Architecture. Apple Macintosh computers have been a dominant force in this field from the beginning and many of today's leading CAD and modeling applications were on the Mac first. To get a sense of what firms are using you can view our AIWUG listings under AEC. For cutting edge architectural CAD we recommend the following: ArchiCAD, VectorWorks ARCHITECT, BOA, and DenebaCAD 2.0. All these programs are designed for architecture and provide integrated 3D modeling.
Other suitable programs or applications that will let you draft 2D architecture include (but not limited to): PowerCADD 2000, MacDraft 4.0, Ashlar Vellum Draft, DomusCAD, TurboCAD 3 for Mac, CADtools and CADintosh.
Mechanical Engineering. Engineering is starting to make a comeback on the Mac with the excitement of OS X. Some excellent ME capable CAD programs include: VectorWorks and Ashlar Vellum Draft and Vellum Solids. MacDraft and FormZ can also be very useful.
Technical Illustration. VectorWorks, MacDraft, Vellum Draft and CADtools are all very useful applications in this category.
Solids Modeling. That Macintosh was a leader in this category. FormZ is probably the most capable modeler on the planet shy of a very expensive Unix workstation solution. Other excellent applications include: Gestel's solidThinking, Ashlar's VellumSolids, ZOOM and even VectorWorks (which will be adding a mechanical add-on in the future). Other programs include Cinema4D, Electric Image Modeler, DesignWorkshop and 3D World.
Rendering and Animation. Like architecture this is a field where the Mac shines. Industry heavy weights started on the Mac, like Electric Image. Other major applications include: Lightwave 3D, Artlantis Render, Cinema4D, Renderworks, FormZ Renderzone, Strata 3D Pro, Pixels, Amapi, and the future Alias Wavefront Maya for OS X. Many of these applications are already ready for OS X, AltiVec and multiple processing.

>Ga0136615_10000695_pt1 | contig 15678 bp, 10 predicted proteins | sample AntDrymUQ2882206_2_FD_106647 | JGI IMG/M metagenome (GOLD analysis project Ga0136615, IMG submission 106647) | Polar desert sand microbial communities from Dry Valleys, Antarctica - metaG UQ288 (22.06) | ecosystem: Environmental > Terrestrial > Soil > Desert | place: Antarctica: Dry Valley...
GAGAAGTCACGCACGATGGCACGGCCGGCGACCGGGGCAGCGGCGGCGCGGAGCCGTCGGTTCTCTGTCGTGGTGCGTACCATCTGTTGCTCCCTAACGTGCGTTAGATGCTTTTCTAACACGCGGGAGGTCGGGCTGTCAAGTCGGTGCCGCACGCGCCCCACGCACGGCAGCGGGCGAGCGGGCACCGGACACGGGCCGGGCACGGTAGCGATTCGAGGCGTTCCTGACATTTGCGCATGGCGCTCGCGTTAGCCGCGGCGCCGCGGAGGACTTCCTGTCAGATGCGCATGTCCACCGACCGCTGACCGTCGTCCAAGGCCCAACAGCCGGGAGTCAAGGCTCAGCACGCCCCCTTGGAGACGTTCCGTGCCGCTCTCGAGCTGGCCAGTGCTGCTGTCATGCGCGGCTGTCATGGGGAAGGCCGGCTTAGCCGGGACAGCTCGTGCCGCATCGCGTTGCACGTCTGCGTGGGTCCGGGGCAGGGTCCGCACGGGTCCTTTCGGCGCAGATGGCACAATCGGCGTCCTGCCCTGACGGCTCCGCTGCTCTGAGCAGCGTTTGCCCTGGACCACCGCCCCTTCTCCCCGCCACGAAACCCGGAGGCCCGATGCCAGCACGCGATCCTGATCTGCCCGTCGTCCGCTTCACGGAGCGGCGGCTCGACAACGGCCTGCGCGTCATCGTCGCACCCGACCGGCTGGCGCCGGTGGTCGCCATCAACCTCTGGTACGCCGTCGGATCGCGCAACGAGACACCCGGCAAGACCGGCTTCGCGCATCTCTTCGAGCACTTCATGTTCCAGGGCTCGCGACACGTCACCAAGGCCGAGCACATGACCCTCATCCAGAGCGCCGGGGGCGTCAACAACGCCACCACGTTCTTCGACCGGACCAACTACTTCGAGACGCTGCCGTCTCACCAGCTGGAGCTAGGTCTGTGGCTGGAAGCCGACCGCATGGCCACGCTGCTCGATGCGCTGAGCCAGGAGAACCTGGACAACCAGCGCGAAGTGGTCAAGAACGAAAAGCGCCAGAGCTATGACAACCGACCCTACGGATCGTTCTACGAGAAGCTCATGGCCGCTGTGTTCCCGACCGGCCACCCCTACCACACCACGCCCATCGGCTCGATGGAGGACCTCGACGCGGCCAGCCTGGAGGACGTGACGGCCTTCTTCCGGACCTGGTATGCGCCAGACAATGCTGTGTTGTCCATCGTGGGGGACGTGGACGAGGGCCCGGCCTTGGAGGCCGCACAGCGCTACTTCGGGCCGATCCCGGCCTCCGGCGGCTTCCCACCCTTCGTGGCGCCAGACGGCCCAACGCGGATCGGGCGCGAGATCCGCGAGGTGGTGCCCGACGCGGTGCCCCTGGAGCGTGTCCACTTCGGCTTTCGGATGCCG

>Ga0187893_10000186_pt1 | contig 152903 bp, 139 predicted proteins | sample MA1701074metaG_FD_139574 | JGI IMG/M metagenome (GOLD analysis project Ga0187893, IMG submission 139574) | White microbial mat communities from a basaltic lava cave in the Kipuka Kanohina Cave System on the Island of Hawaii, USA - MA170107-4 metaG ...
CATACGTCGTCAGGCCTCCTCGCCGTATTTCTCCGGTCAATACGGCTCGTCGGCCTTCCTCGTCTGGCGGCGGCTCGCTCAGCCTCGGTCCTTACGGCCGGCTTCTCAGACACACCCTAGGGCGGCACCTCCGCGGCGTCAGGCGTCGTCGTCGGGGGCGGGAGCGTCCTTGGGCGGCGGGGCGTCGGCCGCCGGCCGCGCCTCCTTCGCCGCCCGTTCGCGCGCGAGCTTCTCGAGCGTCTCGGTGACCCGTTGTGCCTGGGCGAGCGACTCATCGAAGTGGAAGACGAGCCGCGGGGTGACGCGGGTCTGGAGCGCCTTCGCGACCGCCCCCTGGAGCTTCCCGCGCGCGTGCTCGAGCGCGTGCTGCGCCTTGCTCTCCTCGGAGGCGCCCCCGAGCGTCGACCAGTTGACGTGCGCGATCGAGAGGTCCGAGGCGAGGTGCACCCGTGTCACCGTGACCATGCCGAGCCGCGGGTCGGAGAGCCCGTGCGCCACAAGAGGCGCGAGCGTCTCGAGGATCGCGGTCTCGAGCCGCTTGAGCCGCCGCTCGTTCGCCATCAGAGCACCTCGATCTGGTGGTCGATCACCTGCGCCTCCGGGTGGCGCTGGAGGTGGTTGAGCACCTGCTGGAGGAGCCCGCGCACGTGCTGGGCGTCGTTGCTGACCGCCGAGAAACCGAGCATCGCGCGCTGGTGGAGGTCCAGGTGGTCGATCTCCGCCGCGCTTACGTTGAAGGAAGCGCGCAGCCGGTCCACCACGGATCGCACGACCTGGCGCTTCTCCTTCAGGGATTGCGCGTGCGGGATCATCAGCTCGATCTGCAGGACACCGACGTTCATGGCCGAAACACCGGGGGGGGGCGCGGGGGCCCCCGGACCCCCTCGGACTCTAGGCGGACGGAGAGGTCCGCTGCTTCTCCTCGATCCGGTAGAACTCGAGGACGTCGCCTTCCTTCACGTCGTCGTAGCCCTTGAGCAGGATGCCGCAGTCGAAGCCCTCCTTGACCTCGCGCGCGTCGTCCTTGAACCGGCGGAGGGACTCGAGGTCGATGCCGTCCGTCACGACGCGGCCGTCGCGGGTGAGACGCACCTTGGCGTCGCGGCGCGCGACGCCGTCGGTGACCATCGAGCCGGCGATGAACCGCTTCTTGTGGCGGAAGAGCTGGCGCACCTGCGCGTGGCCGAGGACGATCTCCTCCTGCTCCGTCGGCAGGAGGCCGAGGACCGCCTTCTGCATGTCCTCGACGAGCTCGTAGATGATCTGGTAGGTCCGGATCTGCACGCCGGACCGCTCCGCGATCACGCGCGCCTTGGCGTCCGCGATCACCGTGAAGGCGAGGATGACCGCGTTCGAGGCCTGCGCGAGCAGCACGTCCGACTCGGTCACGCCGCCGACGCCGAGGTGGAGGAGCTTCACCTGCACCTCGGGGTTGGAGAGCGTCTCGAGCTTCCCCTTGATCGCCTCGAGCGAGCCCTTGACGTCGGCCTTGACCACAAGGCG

Most of these applications listed above work extremely well with each other as well as with industry standards file formats like .DWG, .IGES, and .DXF. And most support QuickTime and Apple's OpenGL implementation. Some applications are threaded for multiprocessing and have been for years, like Strata 3D Pro. And some support forms of distributed network rendering and render farms. Strata, Cinema4D and LightWave come to mind.
Step 2 - Finding and Researching Mac 3D/CAD/AEC Apps
Architosh has done this work for you. To find large organized lists of Mac 3D/CAD and AEC applications organized by discipline or field use please visit our Digital Practice Guide.
Conclusion - Just a few more comments
Now that you know that you can learn about dozens and dozens of apps in our Digital Practice Guide and have reviewed our 5 Steps Mac workstation guide there are a few other places you may want to visit:
Research Articles on Apps and Hardware - See our Indices
Learn about the Advantage of PowerPC Processors
Visit the ICS Store
To build your Mac CAD Workstation at the Apple Store click here now.
Write to us if you have more questions.
| DenebaCAD | MathCAD 6 Plus |
Modeling and Rendering Applications
| Amapi | LightWave | Strata 3D Pro |